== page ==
Albums / EPs, Reviews

Album Review: Taxi Violence – Tenfold

Back in 2007/8, I walked into a beer tent in Hermanus to see a friend’s brother’s new band that we have now…

 

Back in 2007/8, I walked into a beer tent in Hermanus to see a friend’s brother’s new band that we have now come to know as Ashtray Electric. After their performance I stayed on to see the band that was up next – Taxi Violence. That show was my first real introduction to rock music. The show was enthralling, raw and unrelenting and it’s safe to say the band claimed an indelible spot in my memory that night. Fast forward to today, Tenfold is the 5th album to be independently released by Taxi Violence and it leaves me conflicted. 

The release of Tenfold happens to coincide with a ten-year milestone for the existence of Taxi Violence. This is by no means something to scoff at. Back then, the South African rock scene was comprised of the likes of Crash Car Burn Lite (AKA Tweak), Wickhead and a bunch of Blink 182/Green Day derivatives (read: Finkelsteins) with the exception of Arno Carstens’ first solo effort, Another Universe. Considering this dreary state of affairs, Taxi Violence’s emergence was almost necessary, a point that is vindicated by their subsequent self-establishment as an integral part of the South African rock context.

However, over the course of their ten-year career, Taxi Violence have become renowned for ‘music for the waist down’. It’s a type of balls-to-the-wall, whiskey-soaked rock ’n roll with the obligatory hints of blues – and it’s at this point of cliché where my inner turmoil lies. 

On the one hand we are presented with an album that is not short of some good songs. ‘Fuck Off and Fry’ is the type of hard persistent aggression that ought to be the staple of any out-and-out rock band. While, on the other hand, ‘Black Soul’ exhibits the band’s ability to show off at least some emotional complexity while still not straying too far from the conventional rock template. ‘Lazy Day’ has George van der Spuy pining à la Josh Homme in a smoky dulcet tone. Further, add to this Rian Zietsman’s crafty guitar solos which work so well in tandem and you’re left with perhaps the second best track on the album. 

Still, it doesn’t feel as if the band is doing anything new. The production might be faultless, the bass lines impeccable and the general tone might be close to capturing their transcendent live stage-presence (you’ll never quite capture that). But in a world where music and much else is premised on innovation, how can one contextualize it? A group of four guys playing “rock” music, who have been for the past ten years without altering the template much at all and appear to be dead-set on doing so until their bodies relent, is an idea that is so hard to not think of as anything other than trite.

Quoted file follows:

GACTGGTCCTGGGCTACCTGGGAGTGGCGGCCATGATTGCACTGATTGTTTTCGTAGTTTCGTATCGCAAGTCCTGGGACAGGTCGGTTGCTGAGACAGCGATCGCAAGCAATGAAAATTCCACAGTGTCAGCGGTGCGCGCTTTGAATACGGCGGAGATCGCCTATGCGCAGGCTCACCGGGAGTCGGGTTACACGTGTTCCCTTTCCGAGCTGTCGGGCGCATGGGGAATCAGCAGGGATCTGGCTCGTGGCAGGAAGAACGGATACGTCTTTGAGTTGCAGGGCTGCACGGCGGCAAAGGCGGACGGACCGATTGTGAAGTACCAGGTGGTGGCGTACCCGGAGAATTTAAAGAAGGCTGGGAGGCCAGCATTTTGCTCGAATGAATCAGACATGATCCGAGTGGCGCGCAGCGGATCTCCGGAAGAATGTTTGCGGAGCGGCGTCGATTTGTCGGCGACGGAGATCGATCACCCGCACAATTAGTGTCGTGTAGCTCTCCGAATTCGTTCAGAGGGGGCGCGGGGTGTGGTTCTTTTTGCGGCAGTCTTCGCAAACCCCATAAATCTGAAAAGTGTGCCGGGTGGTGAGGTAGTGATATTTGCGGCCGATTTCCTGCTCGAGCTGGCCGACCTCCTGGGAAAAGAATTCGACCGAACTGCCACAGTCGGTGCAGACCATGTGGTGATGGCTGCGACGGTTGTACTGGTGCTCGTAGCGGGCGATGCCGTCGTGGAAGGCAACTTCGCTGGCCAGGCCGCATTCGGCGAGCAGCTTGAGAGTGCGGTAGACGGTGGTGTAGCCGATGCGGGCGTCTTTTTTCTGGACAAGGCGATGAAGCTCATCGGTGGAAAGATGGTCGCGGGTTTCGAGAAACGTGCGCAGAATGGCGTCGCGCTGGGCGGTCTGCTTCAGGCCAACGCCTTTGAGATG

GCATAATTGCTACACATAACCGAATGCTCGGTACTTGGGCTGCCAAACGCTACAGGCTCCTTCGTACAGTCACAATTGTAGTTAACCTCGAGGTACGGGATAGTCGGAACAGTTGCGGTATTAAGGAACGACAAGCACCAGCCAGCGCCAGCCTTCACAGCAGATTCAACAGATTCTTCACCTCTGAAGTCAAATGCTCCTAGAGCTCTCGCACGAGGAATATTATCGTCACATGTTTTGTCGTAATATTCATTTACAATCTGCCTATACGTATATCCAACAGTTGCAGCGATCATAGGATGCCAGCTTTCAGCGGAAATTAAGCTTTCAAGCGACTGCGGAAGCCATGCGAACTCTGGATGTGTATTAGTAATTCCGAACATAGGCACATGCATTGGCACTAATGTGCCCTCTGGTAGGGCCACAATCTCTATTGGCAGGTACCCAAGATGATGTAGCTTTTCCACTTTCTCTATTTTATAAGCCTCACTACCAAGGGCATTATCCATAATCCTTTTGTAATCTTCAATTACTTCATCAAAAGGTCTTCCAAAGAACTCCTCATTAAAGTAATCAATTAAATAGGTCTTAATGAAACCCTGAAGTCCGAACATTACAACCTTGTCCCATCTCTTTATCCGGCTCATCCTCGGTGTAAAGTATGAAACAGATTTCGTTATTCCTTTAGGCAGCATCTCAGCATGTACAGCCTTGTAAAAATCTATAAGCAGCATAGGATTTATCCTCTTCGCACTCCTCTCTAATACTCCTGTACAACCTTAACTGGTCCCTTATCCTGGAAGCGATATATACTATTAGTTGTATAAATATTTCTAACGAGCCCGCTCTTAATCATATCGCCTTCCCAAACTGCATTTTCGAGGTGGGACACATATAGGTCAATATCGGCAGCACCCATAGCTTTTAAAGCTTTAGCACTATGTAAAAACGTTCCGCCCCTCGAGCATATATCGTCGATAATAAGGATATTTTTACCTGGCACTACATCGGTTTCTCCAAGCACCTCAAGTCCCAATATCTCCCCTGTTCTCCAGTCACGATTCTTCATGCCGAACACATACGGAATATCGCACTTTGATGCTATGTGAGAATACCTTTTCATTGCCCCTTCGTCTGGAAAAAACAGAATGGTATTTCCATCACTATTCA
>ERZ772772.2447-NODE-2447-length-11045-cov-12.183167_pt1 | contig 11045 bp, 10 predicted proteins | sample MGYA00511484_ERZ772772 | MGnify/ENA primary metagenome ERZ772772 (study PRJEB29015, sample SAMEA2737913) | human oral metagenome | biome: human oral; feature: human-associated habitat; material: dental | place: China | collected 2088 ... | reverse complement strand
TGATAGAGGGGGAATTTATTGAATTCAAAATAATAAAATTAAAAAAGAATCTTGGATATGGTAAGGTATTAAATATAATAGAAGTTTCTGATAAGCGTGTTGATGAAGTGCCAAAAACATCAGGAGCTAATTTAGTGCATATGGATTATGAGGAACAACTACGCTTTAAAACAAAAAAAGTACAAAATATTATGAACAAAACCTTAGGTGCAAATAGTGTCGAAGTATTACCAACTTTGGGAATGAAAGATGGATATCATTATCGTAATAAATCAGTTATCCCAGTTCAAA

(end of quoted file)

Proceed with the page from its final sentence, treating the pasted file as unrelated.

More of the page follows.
But perhaps this is what makes them happy. Churning out albums to give a band a reason to tour isn’t such a bad idea and at least keeps the band interested, one would hope. But this reeks of complacency and is unlikely to be the source of the kind of magic found on an album like Untie Yourself.

These concerns are somewhat offset and confirmed at the same time by the remarkable album closer ‘Stuck in a Rut’. The track is both an illustration and an interrogation of social paralysis and may serve as a broader metaphor for the position Taxi Violence might find themselves in at present. With Van Der Spuy beckoning melancholically “What am I to do?/ By myself/A new day breaks/ And its always the same/ From the sunrise, ‘til my eyes close/ Will I change?… I am stuck in a rut for good?”. It’s a significant moment of critical reflexivity, an intelligent piece of songwriting that encapsulates feelings of ineptitude. More so, musically, the track is akin to a complex rock opera. With the deft addition of piano and some additional atmospherics, the track’s production is mature and far surpasses anything else on the album, providing a flash of a progression which could be something to build upon in the future.   

Consider the last ten years I haven’t even been out of High School for that long. Back in 2004, Linkin Park had just been named one of the best bands of the new millennium, Facebook was still ‘The Facebook’, Britney Spears was married to Kevin Federline and hadn’t shaved her head bald, while Radiohead parted ways with EMI and a few guys got together in Cape Town to form a band that we now know as Taxi Violence. My, how far we’ve come. Well, sort of.

Tenfold is a collection of 12 new tracks that are in no way too different from what one has come to expect from Van Der Spuy and the boys. It exhibits their uncompromising, independent ethic and does exhibit notable moments. But it’s not enough to get them out of the rut just yet.

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